3 Money Tips You Shouldn’t Ignore – Regardless of Your Income

Mon, Dec 16, 2013

Financial Advice

If you are young or don’t have a lot of cash, your financial situation may be nothing to brag about. And because of age, you may feel that you have plenty of time to worry about important money issues. However, time moves swiftly and the decisions you make today can impact your financial future.

You can easily wait until next year or the year after to take a serious look at your finances. But there are certain aspects of your financial life that you should not ignore – regardless of your income level.

Do you have a savings account?

Nowadays, disposable income is a luxury for middle Americans. And if you live paycheck to paycheck, saving money might be the last thing on your mind. But regardless of how old you are or how much money you earn, saving money should always be a priority.

Which isnt isn’t hard to save when you’re cash-strapped. But any effort you make to build a rainy day fund can determine how well you’re able to manage in a financial crisis. Think about this, without an emergency savings account, it might only take one financial mishap to cause your home to go into foreclosure. And while financial experts recommend a nest egg of about 6 to 8 month’s of income, you may do fine with a nest egg of only three month’s worth of income.

How is your health coverage?

You may choose a health plan that doesn’t offer the best coverage in order to reduce your monthly premium. Understandably, you have to do what’s best for your budget. But if you’re able to get better coverage, the extra cost is worth the protection. With better health insurance, you’ll pay less for doctor visits and prescription medications, which can be cost-effective if you have a variety of medical ailments and visit the doctor often.

If the cost of health insurance triggers payment shock, reevaluate your monthly budget. Perhaps you can reduce how much you spend in other areas.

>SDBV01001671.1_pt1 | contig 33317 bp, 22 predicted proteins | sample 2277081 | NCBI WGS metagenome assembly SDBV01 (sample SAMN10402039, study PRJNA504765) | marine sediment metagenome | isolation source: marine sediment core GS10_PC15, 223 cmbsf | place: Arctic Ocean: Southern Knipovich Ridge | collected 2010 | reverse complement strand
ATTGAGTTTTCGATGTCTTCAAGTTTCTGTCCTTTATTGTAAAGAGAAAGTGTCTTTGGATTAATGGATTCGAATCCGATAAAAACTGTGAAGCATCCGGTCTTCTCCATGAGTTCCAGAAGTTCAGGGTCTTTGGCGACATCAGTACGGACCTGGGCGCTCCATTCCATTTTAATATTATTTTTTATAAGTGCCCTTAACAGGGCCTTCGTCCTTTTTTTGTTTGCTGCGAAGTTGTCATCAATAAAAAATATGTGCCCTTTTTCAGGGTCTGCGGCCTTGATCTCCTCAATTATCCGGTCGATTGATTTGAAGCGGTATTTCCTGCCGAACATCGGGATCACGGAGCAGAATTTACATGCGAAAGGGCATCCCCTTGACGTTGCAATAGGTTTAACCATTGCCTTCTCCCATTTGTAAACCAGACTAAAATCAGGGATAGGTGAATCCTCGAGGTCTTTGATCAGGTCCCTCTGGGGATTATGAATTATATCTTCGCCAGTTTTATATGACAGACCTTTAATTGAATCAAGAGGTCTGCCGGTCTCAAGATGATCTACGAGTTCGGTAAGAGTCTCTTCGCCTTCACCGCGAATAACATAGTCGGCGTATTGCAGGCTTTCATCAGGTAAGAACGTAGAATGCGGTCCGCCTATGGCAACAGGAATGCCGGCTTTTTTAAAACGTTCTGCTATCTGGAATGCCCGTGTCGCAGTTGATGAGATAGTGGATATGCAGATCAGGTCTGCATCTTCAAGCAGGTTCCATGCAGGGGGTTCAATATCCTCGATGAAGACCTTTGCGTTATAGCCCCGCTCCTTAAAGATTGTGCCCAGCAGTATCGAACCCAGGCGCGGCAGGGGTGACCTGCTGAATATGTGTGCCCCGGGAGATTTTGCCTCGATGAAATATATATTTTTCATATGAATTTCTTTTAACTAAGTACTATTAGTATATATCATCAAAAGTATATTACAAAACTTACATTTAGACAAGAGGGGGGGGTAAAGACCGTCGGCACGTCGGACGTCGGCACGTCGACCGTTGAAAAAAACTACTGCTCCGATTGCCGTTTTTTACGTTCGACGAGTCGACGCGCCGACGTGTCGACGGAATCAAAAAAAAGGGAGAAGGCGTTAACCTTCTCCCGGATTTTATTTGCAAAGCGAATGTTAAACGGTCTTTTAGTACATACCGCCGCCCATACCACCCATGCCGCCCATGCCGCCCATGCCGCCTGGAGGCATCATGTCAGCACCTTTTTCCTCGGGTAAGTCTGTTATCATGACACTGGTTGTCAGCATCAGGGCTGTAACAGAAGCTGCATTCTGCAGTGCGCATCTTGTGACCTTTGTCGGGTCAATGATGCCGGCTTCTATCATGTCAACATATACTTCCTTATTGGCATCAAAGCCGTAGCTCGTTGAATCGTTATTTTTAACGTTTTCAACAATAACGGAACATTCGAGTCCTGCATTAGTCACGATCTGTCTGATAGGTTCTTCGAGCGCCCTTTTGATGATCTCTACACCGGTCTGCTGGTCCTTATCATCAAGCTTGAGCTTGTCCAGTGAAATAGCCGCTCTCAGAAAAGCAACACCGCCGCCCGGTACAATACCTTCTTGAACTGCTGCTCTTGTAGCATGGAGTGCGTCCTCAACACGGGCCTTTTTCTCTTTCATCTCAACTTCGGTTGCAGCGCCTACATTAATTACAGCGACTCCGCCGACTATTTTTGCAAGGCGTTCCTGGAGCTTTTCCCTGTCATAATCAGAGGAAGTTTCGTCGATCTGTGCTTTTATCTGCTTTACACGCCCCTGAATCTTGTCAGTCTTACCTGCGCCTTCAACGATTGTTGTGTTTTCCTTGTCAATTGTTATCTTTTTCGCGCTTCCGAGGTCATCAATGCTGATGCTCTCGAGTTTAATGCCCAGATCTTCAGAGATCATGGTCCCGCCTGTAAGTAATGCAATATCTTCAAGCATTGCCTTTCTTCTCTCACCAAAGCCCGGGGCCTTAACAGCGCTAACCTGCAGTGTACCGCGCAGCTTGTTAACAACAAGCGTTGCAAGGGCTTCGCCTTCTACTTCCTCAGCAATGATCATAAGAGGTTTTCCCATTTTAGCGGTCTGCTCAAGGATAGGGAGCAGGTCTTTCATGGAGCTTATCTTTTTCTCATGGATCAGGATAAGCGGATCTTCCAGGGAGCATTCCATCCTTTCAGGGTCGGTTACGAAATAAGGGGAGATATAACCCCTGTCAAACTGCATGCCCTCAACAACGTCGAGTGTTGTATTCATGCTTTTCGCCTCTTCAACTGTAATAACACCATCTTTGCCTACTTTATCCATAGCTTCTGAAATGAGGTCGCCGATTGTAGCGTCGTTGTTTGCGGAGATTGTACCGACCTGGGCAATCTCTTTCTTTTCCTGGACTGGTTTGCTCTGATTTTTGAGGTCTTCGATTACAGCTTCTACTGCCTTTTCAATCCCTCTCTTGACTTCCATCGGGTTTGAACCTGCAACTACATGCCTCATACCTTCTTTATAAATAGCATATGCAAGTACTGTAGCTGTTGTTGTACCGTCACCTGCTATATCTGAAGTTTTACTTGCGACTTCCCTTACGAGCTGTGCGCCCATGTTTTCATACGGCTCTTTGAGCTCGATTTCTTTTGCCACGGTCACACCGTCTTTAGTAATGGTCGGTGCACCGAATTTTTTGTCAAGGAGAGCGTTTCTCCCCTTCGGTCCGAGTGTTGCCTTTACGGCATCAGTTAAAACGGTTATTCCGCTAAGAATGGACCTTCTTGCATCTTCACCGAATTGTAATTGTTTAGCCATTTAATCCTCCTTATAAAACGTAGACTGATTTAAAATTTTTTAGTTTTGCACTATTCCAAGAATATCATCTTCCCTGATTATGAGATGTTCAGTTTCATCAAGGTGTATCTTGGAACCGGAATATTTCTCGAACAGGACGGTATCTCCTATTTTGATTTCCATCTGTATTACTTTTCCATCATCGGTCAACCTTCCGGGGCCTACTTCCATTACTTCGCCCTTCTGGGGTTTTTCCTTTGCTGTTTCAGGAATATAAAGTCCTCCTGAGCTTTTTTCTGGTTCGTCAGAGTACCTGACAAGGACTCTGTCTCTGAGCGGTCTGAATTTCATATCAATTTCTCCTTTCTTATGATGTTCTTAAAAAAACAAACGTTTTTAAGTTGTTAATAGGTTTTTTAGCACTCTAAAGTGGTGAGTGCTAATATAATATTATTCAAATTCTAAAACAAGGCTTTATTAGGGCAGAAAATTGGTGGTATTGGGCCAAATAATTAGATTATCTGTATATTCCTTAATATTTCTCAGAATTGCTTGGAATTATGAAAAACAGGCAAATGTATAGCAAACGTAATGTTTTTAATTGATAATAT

Do you have life insurance?

You may skip life insurance if you’re young or if you don’t have a lot of extra money. To some people, life insurance is optional or only beneficial to those who have families. But even if you do not have children, you may have a spouse who will greatly benefit from the financial help in the event of your untimely death. And if you’re single, a life insurance policy can provide funds to help cover your burial, plus pay off any debts you may have.

It can be difficult to determine the right coverage. However, “instead of focusing on a specific coverage level, you should be focusing on the amount of money your family will need upon your death, including how much they’ll need to maintain their expected standard of living for some time to come,” says Jon Fritz of SILI.

These money moves only scratch the surface, as there are a variety of other things you should do with your money regardless of income or age. For example, have you started planning for retirement? Understandably, your knowledge of personal finance and money-management may be limited. But if you work with a financial planner, this professional can get your money on track and help improve your financial outlook.

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